I discovered a terrific perspective on Easter Sunday: behind and under the altar.  The altar at sv. Jožef is supported by twenty marble columns.  Under and behind the altar offers a great view with a natural frame of the altar, celebrants, and congregation.  Getting those photos requires assuming a position that I would never allow anyone to photograph.  Also a degree of concentration and thought when trying to get out of it.  

The chalice and bread prepared for the communion service.

The deacon beforehand.  He is checking out his chanting (the epistle).  Very nice guy who speaks good English.  Will be ordained to the priesthood in September. 

The choir.  A choir of Slovenian men chanting a capella is glorious.  It was the first time I regretted that I don't do video with sound recording.  They were rehearsing here.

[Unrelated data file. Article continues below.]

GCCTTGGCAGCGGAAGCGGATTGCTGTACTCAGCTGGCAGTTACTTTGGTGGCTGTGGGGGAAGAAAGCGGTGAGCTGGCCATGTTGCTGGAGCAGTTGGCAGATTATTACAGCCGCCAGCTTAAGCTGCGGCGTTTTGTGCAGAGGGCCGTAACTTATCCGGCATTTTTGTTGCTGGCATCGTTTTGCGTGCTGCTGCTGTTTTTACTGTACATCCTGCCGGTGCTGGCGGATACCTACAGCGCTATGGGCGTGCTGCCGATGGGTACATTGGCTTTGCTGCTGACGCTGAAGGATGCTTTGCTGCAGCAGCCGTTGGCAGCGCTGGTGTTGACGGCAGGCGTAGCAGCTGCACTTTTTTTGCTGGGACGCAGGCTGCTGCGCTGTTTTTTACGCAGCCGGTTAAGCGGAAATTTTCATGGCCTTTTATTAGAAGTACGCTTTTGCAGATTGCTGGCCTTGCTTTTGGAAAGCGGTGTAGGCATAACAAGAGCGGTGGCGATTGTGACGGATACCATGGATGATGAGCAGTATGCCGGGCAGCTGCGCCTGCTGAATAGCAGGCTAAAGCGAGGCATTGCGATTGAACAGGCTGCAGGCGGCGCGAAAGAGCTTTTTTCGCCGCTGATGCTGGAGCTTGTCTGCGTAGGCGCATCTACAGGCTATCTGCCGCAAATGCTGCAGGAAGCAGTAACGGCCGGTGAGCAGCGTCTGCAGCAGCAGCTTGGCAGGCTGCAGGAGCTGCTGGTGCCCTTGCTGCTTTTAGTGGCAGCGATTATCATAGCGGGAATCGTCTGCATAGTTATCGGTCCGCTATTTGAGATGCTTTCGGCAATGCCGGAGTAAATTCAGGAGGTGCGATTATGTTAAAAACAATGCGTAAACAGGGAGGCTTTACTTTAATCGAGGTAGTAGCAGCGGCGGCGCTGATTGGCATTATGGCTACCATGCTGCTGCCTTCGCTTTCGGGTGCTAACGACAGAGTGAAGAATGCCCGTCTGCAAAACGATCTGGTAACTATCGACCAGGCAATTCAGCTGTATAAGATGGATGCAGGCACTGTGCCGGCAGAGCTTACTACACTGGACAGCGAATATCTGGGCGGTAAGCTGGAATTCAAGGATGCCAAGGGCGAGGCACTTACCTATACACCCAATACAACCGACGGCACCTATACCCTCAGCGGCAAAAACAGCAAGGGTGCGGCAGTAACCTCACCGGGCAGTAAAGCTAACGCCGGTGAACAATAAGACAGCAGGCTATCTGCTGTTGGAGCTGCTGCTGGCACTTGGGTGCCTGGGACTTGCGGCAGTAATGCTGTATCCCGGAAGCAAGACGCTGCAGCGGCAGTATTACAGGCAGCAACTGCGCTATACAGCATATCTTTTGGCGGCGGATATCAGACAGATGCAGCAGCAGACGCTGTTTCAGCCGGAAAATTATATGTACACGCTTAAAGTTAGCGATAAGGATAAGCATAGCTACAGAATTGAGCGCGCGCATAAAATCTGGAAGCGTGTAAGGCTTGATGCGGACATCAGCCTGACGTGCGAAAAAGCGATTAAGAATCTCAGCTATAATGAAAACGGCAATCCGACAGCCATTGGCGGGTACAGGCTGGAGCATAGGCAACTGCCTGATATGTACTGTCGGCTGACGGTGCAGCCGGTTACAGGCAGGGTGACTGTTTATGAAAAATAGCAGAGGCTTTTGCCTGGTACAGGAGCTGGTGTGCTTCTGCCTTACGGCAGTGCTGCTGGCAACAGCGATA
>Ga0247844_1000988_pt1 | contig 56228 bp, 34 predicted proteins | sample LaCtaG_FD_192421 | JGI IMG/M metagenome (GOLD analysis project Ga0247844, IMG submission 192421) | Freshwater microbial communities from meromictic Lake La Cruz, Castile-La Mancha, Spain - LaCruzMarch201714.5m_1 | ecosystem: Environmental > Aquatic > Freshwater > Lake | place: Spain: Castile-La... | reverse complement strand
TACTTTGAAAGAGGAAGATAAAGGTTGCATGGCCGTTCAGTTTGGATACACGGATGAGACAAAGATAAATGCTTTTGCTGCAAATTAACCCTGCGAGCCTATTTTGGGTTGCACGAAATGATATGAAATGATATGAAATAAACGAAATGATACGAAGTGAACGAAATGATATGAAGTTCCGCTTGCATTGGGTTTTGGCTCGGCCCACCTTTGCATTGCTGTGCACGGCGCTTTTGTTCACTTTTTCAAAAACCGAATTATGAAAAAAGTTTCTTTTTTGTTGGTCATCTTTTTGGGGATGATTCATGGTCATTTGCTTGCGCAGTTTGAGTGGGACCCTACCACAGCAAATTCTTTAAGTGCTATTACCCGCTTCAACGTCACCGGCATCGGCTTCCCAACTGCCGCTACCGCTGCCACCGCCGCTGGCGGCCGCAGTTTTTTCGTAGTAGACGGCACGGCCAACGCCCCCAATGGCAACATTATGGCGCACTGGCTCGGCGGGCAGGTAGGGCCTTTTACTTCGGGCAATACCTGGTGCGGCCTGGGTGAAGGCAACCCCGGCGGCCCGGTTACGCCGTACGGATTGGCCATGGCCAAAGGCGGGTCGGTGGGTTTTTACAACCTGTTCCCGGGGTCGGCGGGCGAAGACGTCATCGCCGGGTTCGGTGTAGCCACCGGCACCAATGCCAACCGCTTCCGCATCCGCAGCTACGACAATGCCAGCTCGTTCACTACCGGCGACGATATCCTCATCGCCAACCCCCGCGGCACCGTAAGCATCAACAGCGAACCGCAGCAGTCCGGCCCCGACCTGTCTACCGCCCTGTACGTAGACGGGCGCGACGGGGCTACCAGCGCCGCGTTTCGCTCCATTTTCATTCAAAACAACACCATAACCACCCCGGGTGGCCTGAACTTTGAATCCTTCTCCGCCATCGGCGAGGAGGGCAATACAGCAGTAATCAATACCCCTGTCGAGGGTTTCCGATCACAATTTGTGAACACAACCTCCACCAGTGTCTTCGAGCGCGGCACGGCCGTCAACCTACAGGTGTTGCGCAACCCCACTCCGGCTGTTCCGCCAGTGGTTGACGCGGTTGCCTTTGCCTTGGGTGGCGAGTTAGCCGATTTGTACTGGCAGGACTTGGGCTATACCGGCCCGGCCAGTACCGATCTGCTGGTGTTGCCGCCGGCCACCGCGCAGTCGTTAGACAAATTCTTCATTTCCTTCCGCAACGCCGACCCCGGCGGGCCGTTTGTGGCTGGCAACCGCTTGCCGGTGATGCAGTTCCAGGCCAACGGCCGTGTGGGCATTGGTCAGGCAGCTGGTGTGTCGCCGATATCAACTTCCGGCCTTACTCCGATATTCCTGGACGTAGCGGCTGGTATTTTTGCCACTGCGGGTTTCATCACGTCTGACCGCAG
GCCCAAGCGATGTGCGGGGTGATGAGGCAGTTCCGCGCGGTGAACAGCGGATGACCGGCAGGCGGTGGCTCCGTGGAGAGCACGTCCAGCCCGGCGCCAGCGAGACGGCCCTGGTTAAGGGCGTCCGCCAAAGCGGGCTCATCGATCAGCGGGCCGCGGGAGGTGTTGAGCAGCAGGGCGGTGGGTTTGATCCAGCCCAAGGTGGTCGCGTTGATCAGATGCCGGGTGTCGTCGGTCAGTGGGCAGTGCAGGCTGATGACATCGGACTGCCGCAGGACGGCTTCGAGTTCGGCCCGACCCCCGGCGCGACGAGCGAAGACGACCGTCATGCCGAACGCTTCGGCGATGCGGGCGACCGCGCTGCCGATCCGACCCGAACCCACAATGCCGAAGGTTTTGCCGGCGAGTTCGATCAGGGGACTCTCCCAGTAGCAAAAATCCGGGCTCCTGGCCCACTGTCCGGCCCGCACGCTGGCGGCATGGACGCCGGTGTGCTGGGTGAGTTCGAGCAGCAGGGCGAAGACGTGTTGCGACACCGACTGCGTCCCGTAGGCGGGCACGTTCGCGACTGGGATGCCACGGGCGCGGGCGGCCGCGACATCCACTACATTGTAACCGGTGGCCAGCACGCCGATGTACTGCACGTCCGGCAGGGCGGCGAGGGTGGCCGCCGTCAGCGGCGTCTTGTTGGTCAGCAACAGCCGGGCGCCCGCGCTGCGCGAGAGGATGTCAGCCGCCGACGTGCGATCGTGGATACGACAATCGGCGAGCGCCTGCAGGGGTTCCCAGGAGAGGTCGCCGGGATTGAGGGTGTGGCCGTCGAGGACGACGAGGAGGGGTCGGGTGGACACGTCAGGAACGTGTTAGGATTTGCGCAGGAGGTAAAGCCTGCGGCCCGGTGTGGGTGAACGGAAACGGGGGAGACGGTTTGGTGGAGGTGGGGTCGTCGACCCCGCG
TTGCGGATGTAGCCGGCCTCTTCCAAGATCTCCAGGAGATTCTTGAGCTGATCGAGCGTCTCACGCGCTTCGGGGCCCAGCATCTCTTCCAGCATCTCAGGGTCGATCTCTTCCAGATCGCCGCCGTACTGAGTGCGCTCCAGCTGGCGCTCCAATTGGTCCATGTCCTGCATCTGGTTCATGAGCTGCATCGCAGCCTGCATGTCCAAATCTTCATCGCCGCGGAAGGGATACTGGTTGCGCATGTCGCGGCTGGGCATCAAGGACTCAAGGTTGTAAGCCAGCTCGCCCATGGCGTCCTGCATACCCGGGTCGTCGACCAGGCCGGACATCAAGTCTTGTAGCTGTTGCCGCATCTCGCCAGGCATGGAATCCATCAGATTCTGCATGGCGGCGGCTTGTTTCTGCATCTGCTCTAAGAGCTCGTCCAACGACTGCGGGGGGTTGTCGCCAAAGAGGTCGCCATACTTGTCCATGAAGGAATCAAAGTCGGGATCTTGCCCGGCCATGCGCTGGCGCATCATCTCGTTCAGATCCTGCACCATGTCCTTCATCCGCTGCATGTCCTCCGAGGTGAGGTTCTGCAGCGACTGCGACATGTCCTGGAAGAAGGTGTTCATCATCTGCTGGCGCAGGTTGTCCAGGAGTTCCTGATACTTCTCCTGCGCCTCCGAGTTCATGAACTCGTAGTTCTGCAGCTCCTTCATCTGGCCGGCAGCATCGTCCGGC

The next three were taken during the service.  The priest on the left is Fr. Tomaž P (of our community there are two of them, M and P) who put together the service.  Unlike the Roman church where the deacon is behind the priest the deacon's place seems to be to the left of the altar. 

From the back of the church looking toward the altar.  The arches echo from the front door all the way to the back.  I hope to get a shot through the open front door as the main entrance is a dramatic arch. 

Here it is.  Under and behind the altar.  I would like to shoot this some day with no one at the altar so I can use a tripod and a time exposure.  

In contortionist mode to get this one.

+Fr. Jack, SJ, MD